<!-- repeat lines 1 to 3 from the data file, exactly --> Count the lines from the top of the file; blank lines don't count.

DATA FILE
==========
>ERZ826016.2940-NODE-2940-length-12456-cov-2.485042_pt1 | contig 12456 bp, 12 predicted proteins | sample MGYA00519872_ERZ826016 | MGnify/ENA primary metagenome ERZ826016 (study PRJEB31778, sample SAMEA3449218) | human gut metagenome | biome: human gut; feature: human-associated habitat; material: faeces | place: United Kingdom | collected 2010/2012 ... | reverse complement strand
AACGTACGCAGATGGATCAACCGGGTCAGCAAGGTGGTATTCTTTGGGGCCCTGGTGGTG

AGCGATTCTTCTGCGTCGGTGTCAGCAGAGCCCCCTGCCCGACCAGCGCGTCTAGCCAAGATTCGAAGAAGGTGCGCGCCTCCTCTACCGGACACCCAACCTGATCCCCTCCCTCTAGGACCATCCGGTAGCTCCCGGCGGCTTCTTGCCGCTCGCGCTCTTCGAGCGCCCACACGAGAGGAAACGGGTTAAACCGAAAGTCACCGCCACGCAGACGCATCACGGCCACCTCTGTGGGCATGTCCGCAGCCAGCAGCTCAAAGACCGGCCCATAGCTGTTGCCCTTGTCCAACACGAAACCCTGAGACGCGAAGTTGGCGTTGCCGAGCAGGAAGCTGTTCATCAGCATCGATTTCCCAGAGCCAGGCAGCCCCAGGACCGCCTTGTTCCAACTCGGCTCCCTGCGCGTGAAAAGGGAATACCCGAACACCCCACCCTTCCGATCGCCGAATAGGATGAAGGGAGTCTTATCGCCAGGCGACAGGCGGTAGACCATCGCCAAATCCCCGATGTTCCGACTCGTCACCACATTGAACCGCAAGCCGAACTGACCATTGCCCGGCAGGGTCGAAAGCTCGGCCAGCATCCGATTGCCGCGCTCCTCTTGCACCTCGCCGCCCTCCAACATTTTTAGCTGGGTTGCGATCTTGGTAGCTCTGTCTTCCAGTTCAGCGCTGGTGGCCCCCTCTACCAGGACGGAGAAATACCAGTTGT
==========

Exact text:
>ERZ826016.2940-NODE-2940-length-12456-cov-2.485042_pt1 | contig 12456 bp, 12 predicted proteins | sample MGYA00519872_ERZ826016 | MGnify/ENA primary metagenome ERZ826016 (study PRJEB31778, sample SAMEA3449218) | human gut metagenome | biome: human gut; feature: human-associated habitat; material: faeces | place: United Kingdom | collected 2010/2012 ... | reverse complement strand
AACGTACGCAGATGGATCAACCGGGTCAGCAAGGTGGTATTCTTTGGGGCCCTGGTGGTG

AGCGATTCTTCTGCGTCGGTGTCAGCAGAGCCCCCTGCCCGACCAGCGCGTCTAGCCAAGATTCGAAGAAGGTGCGCGCCTCCTCTACCGGACACCCAACCTGATCCCCTCCCTCTAGGACCATCCGGTAGCTCCCGGCGGCTTCTTGCCGCTCGCGCTCTTCGAGCGCCCACACGAGAGGAAACGGGTTAAACCGAAAGTCACCGCCACGCAGACGCATCACGGCCACCTCTGTGGGCATGTCCGCAGCCAGCAGCTCAAAGACCGGCCCATAGCTGTTGCCCTTGTCCAACACGAAACCCTGAGACGCGAAGTTGGCGTTGCCGAGCAGGAAGCTGTTCATCAGCATCGATTTCCCAGAGCCAGGCAGCCCCAGGACCGCCTTGTTCCAACTCGGCTCCCTGCGCGTGAAAAGGGAATACCCGAACACCCCACCCTTCCGATCGCCGAATAGGATGAAGGGAGTCTTATCGCCAGGCGACAGGCGGTAGACCATCGCCAAATCCCCGATGTTCCGACTCGTCACCACATTGAACCGCAAGCCGAACTGACCATTGCCCGGCAGGGTCGAAAGCTCGGCCAGCATCCGATTGCCGCGCTCCTCTTGCACCTCGCCGCCCTCCAACATTTTTAGCTGGGTTGCGATCTTGGTAGCTCTGTCTTCCAGTTCAGCGCTGGTGGCCCCCTCTACCAGGACGGAGAAATACCAGTTGT